Help with a Recent Adoption

If you have adopted a cat/kitten:

Preparation & Patience Are Key

There’s often a transition period for you, your new pet, and other animals living in your home. It can take anywhere from two days to two months for you and your pet to adapt to each other. Here are some tips to ensure a smooth transition and a happy homecoming:

Plan your cat’s arrival

Try to arrange the arrival of your new pet for a weekend or when you can be home for a few days. This will allow the pet to adjust to his new surroundings much faster. Get to know each other and spends some quality time together. Don’t forget your other pets and people in your home, too! It’s often best to keep the new pet in a quiet room the first several days and away from other pets in the home. Let them get used to each other’s smell through a door. 

Coming home

You may already know this, but cats hate to travel. For the trip home, confine your pet in a sturdy cat carrier. Don’t leave him loose in your car, where he might panic and cause an accident, or escape when you open the car door. He may howl, cry, and use his herculean muscles to try and escape, but don’t give in. He’s much safer in the carrier until he has reached his new home.

Arrived home

After the ride home, your cat, will likely be tired from the ordeal and won’t be in the mood for fun. To ease the transition, select a quiet room where he can hide until his catches his breath and is more comfortable. If necessary, sit on the floor next to him, offer him treats and some light conversation. Let him sniff all your belongings and investigate all the hiding places.

 cat hiding in the cat tree

Gather the necessities your cat will need

  • You’ll need a breakaway collar
  • ID tag
  • Food and water bowls
  • Litter box, litter and scoop
  • Toys

If you have adopted a dog/puppy:

Plan your dog’s arrival

Ideally, your new dog will be arriving during a time when you will be home for a few days and be able to establish a routine. Plan for a space for the dog to eat and to relax in advance, and have those spaces ready when the dog arrives with the volunteers for adoption. If you are going to use a crate, have it ready and looking inviting. Welcome your new family with treats and equip all persons in the home with some for a friendly greeting.

Arriving, and the first few days

When our Happy Tails volunteers finalize the adoption and leave, often times the dog will be concerned and look for their foster to return. Try to read the dog’s body language, and provide a positive distraction such as treats or playtime. If you have a yard, try a walk around the yard with a leash to get used to you, the yard, and walking with new family members. Reward good potty habits right away with praise and a treat.

Go slow, be patient, and allow the dog to explore the home one room at a time. Close off areas of the home that present easy hiding options, are cluttered, or where there are valued items such as a child’s favorite toy that you may not want to be mistaken for a dog toy. Allow the dog to acclimate to your home and the human residents at a comfortable pace. New people should avoid bending over the dog, or extending a hand with open fingers to “sniff”. Instruct family or friends to remain upright and just allow the first few hours to be at the dog’s pace. For the first few days, set a routine for food, potty breaks, walks, playtime and bedtime. Many dogs will start to settle in in approximately three days to a few weeks.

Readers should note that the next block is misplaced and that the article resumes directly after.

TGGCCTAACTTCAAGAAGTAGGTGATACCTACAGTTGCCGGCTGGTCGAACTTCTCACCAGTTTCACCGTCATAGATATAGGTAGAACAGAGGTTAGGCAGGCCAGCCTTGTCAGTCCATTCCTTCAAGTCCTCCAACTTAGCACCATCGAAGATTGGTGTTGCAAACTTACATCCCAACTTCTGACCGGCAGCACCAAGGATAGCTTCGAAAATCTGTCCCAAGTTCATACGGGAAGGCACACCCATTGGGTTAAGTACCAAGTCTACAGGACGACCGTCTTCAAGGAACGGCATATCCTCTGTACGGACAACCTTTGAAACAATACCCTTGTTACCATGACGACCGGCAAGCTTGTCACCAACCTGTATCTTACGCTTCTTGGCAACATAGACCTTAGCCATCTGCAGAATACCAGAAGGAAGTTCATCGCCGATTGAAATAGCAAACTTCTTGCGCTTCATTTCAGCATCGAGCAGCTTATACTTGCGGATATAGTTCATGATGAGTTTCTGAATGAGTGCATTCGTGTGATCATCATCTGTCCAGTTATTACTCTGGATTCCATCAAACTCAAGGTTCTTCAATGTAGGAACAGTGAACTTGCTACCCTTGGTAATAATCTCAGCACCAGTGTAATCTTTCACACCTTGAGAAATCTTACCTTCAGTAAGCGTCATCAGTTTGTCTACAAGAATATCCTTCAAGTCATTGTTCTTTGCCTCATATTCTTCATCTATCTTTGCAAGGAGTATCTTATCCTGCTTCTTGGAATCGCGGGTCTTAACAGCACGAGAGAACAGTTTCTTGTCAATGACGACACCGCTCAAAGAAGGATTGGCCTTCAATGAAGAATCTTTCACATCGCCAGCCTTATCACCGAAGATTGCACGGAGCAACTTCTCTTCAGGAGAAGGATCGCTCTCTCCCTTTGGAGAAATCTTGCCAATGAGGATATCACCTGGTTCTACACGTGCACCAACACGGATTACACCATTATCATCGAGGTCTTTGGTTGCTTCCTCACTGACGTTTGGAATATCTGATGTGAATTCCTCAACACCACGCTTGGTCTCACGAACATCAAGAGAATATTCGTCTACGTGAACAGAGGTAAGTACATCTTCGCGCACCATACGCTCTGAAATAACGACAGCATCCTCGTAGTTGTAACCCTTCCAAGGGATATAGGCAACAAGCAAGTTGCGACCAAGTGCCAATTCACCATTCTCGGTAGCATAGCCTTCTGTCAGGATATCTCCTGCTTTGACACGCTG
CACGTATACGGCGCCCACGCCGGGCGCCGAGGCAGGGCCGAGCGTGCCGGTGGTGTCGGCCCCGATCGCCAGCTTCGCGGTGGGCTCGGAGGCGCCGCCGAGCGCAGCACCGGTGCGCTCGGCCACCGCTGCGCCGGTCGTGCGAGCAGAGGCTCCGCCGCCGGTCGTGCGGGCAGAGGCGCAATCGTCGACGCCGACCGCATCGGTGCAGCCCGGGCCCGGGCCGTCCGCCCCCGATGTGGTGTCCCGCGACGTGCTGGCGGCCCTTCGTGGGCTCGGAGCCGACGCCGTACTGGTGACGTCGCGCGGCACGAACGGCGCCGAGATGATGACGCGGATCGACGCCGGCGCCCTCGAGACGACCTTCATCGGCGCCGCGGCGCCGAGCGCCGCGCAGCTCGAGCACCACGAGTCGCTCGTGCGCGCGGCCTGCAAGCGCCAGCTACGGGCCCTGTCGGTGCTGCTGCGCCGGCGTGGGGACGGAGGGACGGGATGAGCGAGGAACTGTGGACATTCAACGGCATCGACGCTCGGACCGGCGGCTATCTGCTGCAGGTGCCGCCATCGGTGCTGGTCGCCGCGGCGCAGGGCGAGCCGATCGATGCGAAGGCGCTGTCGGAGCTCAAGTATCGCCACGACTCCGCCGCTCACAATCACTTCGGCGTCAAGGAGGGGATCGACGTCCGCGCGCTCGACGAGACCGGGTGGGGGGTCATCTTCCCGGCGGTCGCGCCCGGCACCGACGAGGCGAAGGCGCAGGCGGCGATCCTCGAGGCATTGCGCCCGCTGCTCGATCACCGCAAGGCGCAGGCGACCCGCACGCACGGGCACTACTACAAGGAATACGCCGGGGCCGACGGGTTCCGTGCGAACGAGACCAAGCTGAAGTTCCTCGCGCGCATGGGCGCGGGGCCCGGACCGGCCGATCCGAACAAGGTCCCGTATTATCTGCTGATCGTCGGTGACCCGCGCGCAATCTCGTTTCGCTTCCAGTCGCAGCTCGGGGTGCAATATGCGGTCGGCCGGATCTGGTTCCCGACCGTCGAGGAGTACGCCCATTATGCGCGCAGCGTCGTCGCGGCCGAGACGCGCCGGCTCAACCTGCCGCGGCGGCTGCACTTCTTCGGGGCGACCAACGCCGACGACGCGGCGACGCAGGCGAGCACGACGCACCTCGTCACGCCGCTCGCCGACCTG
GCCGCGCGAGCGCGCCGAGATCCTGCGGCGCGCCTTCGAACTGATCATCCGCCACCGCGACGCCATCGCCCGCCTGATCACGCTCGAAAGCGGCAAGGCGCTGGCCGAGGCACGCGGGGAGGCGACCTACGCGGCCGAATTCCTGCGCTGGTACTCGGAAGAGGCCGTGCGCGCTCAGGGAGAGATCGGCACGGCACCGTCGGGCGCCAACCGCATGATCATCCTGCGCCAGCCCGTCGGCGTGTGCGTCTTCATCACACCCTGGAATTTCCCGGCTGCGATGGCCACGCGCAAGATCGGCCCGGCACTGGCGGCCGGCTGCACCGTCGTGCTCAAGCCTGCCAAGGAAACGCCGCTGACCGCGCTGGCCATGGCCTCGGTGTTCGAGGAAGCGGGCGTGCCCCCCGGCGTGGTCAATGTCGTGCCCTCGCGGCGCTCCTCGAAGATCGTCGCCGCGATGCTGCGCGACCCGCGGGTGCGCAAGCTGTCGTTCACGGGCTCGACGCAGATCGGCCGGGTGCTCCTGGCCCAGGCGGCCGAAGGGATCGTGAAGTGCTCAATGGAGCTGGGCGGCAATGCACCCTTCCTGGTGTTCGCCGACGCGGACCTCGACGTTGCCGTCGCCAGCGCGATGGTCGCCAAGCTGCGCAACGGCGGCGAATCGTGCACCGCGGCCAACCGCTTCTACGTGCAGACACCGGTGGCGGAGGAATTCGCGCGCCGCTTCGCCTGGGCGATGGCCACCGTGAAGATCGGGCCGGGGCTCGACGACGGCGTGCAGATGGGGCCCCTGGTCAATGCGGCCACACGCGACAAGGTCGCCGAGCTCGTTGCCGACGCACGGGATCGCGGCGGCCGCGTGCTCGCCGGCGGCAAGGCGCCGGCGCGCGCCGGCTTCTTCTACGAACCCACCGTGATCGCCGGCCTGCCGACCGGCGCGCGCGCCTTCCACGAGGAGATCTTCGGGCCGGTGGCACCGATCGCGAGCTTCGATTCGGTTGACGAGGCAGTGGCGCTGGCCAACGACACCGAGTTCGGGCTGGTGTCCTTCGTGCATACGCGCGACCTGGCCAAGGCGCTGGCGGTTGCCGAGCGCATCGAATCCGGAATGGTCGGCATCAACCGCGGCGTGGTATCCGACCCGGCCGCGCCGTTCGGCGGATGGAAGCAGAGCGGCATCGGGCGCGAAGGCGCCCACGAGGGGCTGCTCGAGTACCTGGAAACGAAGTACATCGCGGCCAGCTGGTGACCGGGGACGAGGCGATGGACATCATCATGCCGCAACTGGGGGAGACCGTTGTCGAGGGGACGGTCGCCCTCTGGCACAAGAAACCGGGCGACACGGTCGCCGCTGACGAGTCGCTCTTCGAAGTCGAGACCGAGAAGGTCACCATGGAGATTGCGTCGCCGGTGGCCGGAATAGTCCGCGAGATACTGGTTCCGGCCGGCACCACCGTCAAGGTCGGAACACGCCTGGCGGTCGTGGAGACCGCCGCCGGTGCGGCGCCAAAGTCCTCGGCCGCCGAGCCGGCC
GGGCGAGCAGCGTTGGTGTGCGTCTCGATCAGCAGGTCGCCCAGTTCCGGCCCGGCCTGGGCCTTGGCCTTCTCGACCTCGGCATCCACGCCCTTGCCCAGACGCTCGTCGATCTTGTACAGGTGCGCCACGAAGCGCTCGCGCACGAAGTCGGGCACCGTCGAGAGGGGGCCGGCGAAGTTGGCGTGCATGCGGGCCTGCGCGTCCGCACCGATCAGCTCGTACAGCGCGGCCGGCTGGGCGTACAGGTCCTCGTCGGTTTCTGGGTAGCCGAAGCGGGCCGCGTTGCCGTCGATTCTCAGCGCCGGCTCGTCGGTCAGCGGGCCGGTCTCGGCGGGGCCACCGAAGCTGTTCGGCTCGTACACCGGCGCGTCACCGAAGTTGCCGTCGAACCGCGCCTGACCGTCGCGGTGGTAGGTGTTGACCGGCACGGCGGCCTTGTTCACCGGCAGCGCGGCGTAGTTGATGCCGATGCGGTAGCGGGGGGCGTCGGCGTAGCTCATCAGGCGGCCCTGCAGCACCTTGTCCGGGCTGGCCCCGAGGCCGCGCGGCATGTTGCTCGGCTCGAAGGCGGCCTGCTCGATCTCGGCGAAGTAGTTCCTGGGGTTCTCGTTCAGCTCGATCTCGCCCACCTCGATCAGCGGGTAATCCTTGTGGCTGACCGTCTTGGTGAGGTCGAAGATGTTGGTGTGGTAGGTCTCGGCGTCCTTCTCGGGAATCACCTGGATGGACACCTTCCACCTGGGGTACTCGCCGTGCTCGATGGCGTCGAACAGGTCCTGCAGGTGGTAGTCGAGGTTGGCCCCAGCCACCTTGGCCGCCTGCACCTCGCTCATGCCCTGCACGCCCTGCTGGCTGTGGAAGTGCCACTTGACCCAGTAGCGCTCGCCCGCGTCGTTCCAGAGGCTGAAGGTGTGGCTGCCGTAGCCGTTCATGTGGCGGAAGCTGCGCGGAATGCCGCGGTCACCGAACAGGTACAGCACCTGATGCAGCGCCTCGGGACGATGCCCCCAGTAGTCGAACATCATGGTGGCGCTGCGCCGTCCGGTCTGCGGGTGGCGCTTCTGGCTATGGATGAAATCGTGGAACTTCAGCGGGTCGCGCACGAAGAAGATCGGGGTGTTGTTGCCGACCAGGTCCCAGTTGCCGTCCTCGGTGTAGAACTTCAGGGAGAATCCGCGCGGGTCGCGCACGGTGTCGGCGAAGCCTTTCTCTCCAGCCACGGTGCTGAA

What to expect for housetraining

Some dogs take longer than others to understand where it is appropriate to pee or poop and where it is not, as well as when to expect to be let out or take for a walk. Use positive reinforcement techniques and reward success. Some males may benefit from wearing a belly band until they understand that marking inside is not OK. Allow a full week or so for a new dog to learn. Reach out for help if you get frustrated!


Happy Tails highly recommends professional dog training, at least a few sessions, for all dogs regardless of breed or age. Learning how to effectively communicate with your dog will benefit everyone in your household. There is no such thing as a dog, or a person, too old to learn new tricks from a great trainer. Involve all persons in the household in training routines, especially ones the dog may seem wary of. Breaking through fear barriers involves building trust, and patience. 

man hugging his dog

Gather the necessities your dog will need

  • A secure collar
  • ID tag with your phone number
  • Leash
  • High quality food and water bowls
  • Training treats
  • Bed
woman petting her dog and cat

Be patient and enjoy your new companion

Please be patient as your new pet eases into a new home. Life with you will be a different experience for your new companion, so give them time to adjust and you will soon have a new best friend. Remember, you can always call or email Happy Tails for advice. We are here to help ensure the transition is smooth for you both!

You've tried everything and your pet still isn't settling in?

Please call Happy Tails at 916.556.1155 or email
A Happy Tails animal can be returned to us at any time. Please contact us if you are planning on surrendering a Happy Tails animal. In fact, our adoption contract requires that an adopter must return an unwanted animal in order to protect our animals from agencies or facilities where an animal may be euthanized. If you are returning a dog, please allow time for us to find a foster home. Contact us when you make the decision to return, and we will do everything we can to find a place. Sometimes this is within a day or so, but for some it may take longer.